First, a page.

Non-academic partner: Dr James Garnett, Head of Respiratory Epithelial Research at Boehringer Ingelhiem, Germany (and Associate Senior Lecturer, Newcastle University). Dr Garnett has developed epithelia-fibroblast co-culture models that will be utilised during the project, and will thus assist the PhD student with learning these cultures as well supporting the student with translational/therapeutic-based project outcomes.

Benefits of being in the DiMeN DTP:
This project is part of the Discovery Medicine North Doctoral Training Partnership (DiMeN DTP), a diverse community of PhD students across the North of England researching the major health problems facing the world today. Our partner institutions (Universities of Leeds, Liverpool, Newcastle and Sheffield) are internationally recognised as centres of research excellence and can offer you access to state-of the-art facilities to deliver high impact research.
We are very proud of our student-centred ethos and committed to supporting you throughout your PhD. As part of the DTP, we offer bespoke training in key skills sought after in early career researchers, as well as opportunities to broaden your career horizons in a range of non-academic sectors.

Being funded by the MRC means you can access additional funding for research placements, international training opportunities or internships in science policy, science communication and beyond. See how our current DiMeN students have benefited from this funding here:

Further information on the programme and how to apply can be found on our website:

Funding Notes

iCASE Award: Industrial partnership project

Funded by the MRC for 3.5yrs, including a minimum of 3 months working within the industry partner.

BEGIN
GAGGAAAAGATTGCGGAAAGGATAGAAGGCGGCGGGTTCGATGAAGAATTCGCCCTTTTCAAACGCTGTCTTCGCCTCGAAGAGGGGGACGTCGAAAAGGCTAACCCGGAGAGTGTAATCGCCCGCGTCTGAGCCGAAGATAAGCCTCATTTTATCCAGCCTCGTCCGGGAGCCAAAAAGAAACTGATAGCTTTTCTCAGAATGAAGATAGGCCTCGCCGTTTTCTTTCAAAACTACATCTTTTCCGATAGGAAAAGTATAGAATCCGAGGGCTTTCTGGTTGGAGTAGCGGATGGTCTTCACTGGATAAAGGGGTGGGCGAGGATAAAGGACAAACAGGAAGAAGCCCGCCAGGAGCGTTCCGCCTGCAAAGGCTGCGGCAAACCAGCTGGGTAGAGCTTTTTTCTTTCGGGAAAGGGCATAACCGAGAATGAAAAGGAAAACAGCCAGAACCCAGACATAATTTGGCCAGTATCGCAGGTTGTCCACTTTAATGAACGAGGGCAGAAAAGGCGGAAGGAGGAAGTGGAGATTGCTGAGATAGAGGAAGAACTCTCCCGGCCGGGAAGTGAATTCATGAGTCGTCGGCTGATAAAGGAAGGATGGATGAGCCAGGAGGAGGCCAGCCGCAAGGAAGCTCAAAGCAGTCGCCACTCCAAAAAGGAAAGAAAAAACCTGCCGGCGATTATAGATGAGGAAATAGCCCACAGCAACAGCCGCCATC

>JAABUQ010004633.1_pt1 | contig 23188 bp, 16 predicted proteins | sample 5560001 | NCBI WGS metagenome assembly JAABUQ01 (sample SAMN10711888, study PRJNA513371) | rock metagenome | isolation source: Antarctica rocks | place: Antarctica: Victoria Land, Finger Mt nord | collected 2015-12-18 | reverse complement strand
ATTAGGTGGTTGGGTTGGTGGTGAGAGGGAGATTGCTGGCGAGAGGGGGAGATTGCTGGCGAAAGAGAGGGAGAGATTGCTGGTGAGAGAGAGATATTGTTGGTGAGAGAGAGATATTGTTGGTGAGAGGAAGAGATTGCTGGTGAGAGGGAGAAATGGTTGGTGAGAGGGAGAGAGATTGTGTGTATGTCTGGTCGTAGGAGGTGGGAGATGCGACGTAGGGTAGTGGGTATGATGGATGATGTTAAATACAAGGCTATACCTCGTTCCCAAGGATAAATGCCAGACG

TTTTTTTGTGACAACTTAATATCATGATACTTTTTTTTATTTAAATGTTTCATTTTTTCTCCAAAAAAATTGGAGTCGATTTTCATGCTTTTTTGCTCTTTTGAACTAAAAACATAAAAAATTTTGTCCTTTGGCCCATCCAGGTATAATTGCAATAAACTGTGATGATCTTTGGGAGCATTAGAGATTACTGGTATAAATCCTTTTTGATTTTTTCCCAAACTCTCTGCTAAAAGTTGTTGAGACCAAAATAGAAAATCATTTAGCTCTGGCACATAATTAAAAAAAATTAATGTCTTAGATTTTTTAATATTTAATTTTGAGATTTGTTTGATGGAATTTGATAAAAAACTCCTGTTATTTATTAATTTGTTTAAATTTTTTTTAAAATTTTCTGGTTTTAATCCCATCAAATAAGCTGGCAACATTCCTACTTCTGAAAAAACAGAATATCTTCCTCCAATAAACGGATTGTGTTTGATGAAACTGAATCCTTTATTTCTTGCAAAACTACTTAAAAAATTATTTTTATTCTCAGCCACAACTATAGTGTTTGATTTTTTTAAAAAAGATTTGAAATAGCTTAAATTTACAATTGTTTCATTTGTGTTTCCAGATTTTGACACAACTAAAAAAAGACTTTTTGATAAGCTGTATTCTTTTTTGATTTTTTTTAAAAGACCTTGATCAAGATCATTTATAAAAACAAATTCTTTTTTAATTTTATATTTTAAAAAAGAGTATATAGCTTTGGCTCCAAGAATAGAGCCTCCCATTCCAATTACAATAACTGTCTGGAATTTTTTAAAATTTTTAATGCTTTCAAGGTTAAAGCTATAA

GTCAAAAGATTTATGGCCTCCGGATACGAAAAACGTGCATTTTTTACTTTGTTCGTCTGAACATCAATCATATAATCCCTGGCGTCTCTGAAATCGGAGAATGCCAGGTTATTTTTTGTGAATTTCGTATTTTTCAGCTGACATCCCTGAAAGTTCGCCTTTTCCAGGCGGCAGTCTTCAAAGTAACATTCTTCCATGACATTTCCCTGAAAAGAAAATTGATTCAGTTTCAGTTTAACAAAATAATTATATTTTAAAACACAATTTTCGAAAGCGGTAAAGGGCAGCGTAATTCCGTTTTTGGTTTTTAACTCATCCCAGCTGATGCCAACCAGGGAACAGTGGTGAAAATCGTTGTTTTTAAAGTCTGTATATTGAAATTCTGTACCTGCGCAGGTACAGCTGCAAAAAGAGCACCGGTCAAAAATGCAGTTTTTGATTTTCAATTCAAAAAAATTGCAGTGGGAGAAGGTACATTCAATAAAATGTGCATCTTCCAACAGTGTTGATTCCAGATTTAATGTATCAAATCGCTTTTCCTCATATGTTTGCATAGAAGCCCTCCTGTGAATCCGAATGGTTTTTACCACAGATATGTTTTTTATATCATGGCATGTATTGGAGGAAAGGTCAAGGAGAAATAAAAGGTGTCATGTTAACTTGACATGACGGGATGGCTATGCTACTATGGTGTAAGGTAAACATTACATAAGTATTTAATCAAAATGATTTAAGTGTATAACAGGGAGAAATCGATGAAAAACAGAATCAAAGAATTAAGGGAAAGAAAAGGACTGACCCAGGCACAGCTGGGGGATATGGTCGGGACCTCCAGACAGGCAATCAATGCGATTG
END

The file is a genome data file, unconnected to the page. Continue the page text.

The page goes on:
Funding will cover UK tuition fees and an enhanced stipend (around £17,785) only. We aim to support the most outstanding applicants from outside the UK. We are able to offer a limited number of bursaries that will enable full studentships to be awarded to international applicants. These full studentships will only be awarded to exceptional quality candidates, due to the competitive nature of this scheme. Please read additional guidance here:

Studentships commence: 1st October 2020.
Good luck!


1. Tissue fluidity promotes epithelial wound healing. Robert J. Tetley, Michael F. Staddon, Davide Heller, Andreas Hoppe, Shiladitya Banerjee, Yanlan Mao Nat Phys. (2019) doi:10.1038/s41567-019-0618-1.

2. Excess Mucin Impairs Subglottic Epithelial Host Defense in Mechanically Ventilated Patients.
Powell J, Garnett JP, Mather MW, Cooles FAH, Nelson A, Verdon B, Scott J, Jiwa K, Ruchaud-Sparagano MH, Cummings SP, Perry JD, Wright SE, Wilson JA, Pearson J, Ward C, Simpson AJ.
Am J Respir Crit Care Med. 2018 Aug 1;198(3):340-349.

3. Human lung fibroblast-to-myofibroblast transformation is not driven by an LDH5-dependent metabolic shift towards aerobic glycolysis. Schruf E, Schroeder V, Kuttruff CA, Weigle S, Krell M, Benz M, Bretschneider T, Holweg A, Schuler M, Frick M, Nicklin P, Garnett JP, Sobotta MC. Respir Res. 2019 May 9;20(1):87. doi: 10.1186/s12931-019-1058-2.